Is WFH accelerating the ageing process?

The bliss and the pain of WFH.

The quiet of an empty house, removed from the distractions of chatting colleagues; working from home is often an oasis of productivity. Purposefully hunched over the keyboard, frantically typing for hours on end. In flow. It feels fantastic until it’s time to move. On straightening up I realise my neck, shoulders and back have temporarily fused together. As I squint out into the middle distance I’m reminded of my optician’s diagnosis of my blurred vision which had been caused by the muscles in my eyes being weakened due to a lack of proper use. Is there any muscular strength left in my body at all?! 


Now I reminisce about the time my working week involved 5 days of commuting to arrive at my place of work, where every day I’d climb the stairs to my open plan office. Was my body so much stronger then? Is working from home accelerating the ageing process and restricting my mobility? Well according to research, the answer appears to be a resounding yes. There are multiple research projects proving that prolonged periods of in-activity relate directly to mobility issues in older adults.

 

The increasing incidence of sedentarism (sitting too much) is a growing health concern

 

The Take-a-Stand Project undertaken in 2011 (a decade before the work from home revolution) revealed that the behaviour of office workers and their long periods of sitting at a desk were already contributing to major health issues. The fact that, for many, the working day is no longer bookended with a commute or the requirement to walk further than the length of the home office to reach your work station, this is a bigger crisis than originally predicted.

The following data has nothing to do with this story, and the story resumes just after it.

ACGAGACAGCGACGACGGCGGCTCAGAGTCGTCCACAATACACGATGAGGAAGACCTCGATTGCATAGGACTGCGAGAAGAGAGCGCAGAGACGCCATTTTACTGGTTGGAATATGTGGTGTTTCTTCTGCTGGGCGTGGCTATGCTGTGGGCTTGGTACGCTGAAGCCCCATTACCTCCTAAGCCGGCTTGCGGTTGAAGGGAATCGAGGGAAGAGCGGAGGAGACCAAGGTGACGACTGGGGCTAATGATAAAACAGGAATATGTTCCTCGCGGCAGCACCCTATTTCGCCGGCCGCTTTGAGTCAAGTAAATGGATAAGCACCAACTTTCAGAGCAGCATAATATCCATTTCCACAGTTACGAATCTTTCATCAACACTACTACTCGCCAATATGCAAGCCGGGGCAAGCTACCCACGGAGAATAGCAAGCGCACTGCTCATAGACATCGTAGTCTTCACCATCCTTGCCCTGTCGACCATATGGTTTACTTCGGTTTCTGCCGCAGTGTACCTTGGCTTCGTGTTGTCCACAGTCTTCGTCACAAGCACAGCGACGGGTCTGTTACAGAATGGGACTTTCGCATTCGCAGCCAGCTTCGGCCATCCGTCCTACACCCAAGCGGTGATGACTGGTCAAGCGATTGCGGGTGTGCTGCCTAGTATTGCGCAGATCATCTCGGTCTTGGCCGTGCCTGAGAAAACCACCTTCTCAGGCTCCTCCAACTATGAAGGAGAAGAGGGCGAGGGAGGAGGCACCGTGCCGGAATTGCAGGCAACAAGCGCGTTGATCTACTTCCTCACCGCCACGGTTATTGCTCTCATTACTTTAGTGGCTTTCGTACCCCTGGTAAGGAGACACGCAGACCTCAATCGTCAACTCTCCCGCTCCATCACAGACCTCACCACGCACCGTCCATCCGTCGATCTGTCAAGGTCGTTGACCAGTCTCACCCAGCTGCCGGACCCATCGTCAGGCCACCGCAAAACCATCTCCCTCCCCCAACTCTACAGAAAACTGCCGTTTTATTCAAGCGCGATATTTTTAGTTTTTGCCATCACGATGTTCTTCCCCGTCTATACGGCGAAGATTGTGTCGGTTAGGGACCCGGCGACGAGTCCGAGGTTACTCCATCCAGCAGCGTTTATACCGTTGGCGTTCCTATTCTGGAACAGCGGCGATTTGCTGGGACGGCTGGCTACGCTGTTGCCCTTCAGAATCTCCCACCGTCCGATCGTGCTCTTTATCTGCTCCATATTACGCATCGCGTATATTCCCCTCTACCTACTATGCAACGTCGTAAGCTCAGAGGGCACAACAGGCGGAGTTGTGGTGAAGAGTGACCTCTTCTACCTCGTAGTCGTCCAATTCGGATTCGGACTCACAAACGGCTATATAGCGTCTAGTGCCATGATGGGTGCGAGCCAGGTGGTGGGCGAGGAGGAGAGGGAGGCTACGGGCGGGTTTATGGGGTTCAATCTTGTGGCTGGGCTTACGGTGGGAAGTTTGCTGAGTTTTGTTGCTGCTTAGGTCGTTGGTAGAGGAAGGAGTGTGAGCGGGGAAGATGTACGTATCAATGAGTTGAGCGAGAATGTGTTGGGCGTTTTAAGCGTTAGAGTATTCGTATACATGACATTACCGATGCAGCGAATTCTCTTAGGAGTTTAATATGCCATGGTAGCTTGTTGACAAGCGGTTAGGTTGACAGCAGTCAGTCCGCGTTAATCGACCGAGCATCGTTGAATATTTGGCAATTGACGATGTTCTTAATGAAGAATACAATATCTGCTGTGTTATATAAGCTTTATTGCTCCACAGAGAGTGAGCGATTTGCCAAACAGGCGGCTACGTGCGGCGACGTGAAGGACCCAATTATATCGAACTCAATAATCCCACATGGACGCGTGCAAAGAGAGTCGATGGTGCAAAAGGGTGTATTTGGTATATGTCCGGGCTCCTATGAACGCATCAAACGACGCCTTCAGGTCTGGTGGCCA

man with back pain using a laptop

 

3 Things to Change

For many none of what is mentioned here is new information. It’s unlikely that ‘The Hunch’ is going to become next season's new ‘look’ (although not impossible!) so it’s time to introduce some good habits into the working from home routine.

  1. Commute At Home. I’ve had several people offer their version of their ‘CAH’, from running up and down the stairs to circling the garden, although you may feel a little strange doing it, it absolutely makes sense to get a few steps in before starting the day.

  2. Take a stand. Stand-up desks are not a new concept but they are certainly a lot more popular which has increased the choice on the market and brought the average price down. Research has shown that opting to rotate between standing and sitting is the most beneficial so a motorised stand-up desk that is easy to adjust is the best option.

  3. Look Away. Even if you’ve been lucky to be blessed with 20:20 vision up until now if you neglect to exercise your eyes, using near and far distance muscles regularly, your eyesight will deteriorate. Simply sitting by a window, or even better, getting up and walking to look out of the window, periodically greatly benefits your eyesight and keeps the eye muscles active. Implement the 20-20-20 rule - every 20 minutes, look at something 20 feet away for 20 seconds.

Putting these 3 simple actions in place is not going to remove all of my bad habits overnight but they will definitely go some way to easing the pain.

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